SHS Web of Conferences
Volume 12, 20144th International Conference on Tourism Research (4ICTR)
|Number of page(s)||7|
|Published online||19 November 2014|
Haunted Headwaters: Ecotourism, Animism, and the Blurry Line Between Science and Spirits
1 Faculty of English Language Center, Chang Gung University, Taoyuan, Taiwan
2 Department of Tourism, Recreation, and Leisure Studies, National Dong Hwa University, Hualien, Taiwan
The highlanders of Ratanakiri, Cambodia believe that certain mountains cannot be hunted or logged because they are the abode of powerful spirits. They are convinced that mountain spirits will exact revenge on them in the form of serious injury or illness if they do not follow the animist behavioral etiquette regarding these sacred peaks. It may seem easy to dismiss these convictions as ancient superstitions, and many scientists do because biological explanations can explain the illnesses suffered in these remote locales: deep forests are home to more disease-carrying ticks, malaria-carrying mosquitoes, poisonous snakes, and dangerous microbes, parasites, and animals. However, scientific explanations do not disprove the animist beliefs; the illness are still happening, but for different reasons. In this sense, science proves the animist superstitions to be correct. We explore the blurry line between fact and fiction in the disappearing animist world of spirits, jungles, and highlander traditions in Ratanakiri, and also at how to maintain these ancient belief systems by teaching them to village youth and sharing them with ecotourists. A new type of ecotourism—what we call “Animistic Ecotourism”—might be the last chance to save what remains of highlander Animism.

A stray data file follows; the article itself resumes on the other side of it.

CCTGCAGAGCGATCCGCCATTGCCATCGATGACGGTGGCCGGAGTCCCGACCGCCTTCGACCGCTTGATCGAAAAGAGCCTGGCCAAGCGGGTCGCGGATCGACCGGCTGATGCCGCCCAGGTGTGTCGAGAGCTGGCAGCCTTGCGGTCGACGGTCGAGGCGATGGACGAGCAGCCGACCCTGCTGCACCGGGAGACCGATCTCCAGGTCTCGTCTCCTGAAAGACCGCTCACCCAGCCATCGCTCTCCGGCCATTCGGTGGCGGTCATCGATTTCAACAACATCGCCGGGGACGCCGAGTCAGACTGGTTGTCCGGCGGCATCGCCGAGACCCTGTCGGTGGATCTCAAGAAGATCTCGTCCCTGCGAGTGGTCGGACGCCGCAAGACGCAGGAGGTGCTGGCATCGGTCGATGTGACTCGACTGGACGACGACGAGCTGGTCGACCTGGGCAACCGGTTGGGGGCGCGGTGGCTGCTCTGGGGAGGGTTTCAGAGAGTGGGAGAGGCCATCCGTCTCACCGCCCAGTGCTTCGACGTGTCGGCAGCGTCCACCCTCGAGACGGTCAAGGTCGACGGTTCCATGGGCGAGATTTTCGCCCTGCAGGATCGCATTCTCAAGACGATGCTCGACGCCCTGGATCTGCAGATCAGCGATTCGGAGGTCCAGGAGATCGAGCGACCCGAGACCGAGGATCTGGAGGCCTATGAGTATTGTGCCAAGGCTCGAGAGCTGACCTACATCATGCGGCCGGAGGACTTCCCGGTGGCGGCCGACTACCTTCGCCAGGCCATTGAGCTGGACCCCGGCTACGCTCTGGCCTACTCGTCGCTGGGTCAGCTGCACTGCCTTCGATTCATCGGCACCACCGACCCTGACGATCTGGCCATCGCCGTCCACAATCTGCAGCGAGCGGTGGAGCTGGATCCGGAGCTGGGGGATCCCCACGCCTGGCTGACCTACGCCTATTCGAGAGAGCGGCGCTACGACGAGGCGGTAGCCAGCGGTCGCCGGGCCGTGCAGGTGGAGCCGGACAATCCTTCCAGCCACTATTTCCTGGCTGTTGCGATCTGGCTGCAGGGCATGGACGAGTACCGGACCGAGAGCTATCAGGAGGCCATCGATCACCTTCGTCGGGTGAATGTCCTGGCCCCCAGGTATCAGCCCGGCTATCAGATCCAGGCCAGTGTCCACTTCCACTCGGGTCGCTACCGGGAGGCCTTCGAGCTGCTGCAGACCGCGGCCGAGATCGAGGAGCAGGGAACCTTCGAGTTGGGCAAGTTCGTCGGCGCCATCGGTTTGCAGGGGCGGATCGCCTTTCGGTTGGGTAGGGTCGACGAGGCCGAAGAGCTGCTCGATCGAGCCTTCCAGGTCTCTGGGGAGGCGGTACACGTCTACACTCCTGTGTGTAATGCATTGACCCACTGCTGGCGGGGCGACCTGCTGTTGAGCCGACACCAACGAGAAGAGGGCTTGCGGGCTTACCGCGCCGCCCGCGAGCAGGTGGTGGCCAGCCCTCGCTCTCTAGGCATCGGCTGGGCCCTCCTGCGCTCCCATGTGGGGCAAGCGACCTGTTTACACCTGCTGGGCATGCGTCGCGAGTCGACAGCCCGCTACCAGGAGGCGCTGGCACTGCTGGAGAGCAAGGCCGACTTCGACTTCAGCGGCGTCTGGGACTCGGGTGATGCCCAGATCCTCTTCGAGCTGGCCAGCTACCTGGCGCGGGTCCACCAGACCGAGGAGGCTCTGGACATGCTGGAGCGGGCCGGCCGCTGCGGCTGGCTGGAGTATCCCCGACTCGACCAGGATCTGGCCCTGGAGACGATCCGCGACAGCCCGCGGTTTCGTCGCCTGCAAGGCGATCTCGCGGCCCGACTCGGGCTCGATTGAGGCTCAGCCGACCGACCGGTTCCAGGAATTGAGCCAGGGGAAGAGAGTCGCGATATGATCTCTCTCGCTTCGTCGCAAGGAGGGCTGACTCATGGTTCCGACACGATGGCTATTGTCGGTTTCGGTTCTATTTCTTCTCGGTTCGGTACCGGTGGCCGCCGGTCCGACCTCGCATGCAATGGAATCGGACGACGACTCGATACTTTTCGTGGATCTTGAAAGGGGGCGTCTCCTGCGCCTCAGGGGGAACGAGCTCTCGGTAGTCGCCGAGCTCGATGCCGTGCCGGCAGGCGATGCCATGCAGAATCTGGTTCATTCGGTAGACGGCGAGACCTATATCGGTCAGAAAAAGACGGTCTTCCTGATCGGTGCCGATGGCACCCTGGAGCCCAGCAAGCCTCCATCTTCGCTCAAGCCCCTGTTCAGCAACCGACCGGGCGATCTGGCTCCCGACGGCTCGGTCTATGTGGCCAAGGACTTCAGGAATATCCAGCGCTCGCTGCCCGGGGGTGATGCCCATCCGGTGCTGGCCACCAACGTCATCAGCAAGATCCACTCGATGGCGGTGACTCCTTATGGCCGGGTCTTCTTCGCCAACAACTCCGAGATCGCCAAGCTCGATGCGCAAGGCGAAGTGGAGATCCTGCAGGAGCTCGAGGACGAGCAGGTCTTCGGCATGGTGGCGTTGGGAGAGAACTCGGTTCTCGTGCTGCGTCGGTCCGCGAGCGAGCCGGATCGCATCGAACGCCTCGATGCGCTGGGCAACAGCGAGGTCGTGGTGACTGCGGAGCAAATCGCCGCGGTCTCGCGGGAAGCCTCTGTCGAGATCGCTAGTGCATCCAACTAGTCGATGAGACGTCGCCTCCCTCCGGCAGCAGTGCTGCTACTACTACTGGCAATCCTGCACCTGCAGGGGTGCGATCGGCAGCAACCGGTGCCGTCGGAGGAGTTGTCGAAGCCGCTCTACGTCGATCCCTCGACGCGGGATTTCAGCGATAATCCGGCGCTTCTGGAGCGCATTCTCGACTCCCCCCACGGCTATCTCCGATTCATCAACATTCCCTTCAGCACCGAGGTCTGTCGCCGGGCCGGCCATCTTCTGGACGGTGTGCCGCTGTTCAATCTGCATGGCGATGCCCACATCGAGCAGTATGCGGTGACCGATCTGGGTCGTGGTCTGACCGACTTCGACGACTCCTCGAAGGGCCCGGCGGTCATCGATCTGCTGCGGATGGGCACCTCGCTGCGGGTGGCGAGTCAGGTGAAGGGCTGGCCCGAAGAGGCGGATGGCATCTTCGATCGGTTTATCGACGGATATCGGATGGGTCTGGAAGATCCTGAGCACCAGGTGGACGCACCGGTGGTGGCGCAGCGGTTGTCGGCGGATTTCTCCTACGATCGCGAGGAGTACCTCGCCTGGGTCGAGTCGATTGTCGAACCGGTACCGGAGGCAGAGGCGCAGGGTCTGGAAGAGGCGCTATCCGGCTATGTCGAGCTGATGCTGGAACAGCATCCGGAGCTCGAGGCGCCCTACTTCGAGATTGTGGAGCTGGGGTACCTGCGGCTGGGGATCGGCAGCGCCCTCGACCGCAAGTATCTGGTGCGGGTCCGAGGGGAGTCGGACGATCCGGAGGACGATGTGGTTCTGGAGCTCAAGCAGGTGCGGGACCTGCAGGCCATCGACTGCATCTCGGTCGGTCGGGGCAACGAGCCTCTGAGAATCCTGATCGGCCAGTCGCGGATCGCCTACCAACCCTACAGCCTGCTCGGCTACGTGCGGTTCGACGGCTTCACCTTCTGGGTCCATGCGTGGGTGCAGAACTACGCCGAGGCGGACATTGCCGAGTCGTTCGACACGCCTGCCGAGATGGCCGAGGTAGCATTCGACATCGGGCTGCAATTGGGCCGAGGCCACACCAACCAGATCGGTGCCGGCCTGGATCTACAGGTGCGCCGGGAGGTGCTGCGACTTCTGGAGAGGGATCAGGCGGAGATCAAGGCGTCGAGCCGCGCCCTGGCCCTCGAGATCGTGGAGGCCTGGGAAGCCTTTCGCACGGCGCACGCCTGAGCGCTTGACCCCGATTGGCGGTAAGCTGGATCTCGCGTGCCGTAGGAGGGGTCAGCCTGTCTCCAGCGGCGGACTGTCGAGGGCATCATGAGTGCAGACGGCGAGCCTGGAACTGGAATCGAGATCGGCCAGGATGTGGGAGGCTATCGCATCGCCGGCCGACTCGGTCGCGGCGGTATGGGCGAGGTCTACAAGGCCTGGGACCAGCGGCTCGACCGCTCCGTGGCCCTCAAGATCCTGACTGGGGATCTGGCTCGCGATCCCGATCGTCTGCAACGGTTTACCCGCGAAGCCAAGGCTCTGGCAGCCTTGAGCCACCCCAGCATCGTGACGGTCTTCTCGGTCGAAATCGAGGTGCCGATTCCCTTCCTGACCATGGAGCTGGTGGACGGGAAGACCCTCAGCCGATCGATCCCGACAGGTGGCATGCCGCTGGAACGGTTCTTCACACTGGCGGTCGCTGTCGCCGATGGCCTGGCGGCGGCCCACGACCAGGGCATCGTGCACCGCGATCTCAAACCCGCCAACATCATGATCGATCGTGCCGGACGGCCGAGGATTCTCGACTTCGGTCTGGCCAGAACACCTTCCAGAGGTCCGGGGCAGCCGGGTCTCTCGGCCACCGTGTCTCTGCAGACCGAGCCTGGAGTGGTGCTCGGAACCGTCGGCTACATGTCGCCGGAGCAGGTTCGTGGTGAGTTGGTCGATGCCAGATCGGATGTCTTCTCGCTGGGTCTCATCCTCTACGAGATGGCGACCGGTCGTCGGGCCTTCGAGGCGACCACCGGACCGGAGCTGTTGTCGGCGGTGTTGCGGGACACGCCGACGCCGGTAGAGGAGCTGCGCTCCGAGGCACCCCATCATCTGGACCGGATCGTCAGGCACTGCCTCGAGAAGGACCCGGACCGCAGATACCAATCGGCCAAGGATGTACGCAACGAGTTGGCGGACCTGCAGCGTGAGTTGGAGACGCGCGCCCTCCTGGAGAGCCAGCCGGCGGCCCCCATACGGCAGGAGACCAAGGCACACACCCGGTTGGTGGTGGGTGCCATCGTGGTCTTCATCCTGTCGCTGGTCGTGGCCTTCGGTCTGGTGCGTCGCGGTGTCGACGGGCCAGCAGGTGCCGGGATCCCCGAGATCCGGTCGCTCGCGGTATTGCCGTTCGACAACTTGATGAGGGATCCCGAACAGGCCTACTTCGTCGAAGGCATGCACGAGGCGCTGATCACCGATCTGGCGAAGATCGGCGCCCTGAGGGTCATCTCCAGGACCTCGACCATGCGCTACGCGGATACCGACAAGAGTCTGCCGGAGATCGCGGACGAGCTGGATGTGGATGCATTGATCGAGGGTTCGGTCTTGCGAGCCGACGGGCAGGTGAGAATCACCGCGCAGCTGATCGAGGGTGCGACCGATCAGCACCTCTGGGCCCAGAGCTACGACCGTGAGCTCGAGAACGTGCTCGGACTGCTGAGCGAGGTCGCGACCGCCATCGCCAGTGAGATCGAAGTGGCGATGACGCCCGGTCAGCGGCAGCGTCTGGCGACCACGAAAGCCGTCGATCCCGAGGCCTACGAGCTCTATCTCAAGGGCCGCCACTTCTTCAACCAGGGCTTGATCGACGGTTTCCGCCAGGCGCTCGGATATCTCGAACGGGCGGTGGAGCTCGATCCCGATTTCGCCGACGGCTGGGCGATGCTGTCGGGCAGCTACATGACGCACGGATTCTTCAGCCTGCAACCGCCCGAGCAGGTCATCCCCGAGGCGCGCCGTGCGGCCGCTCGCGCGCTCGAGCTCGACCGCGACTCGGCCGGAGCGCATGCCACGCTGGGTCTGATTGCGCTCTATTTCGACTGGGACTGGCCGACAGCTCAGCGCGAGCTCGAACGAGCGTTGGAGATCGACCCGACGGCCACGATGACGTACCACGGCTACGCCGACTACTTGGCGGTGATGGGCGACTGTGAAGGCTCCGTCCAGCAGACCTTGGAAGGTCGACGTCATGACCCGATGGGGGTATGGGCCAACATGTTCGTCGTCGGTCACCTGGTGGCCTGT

© Owned by the authors, published by EDP Sciences, 2014
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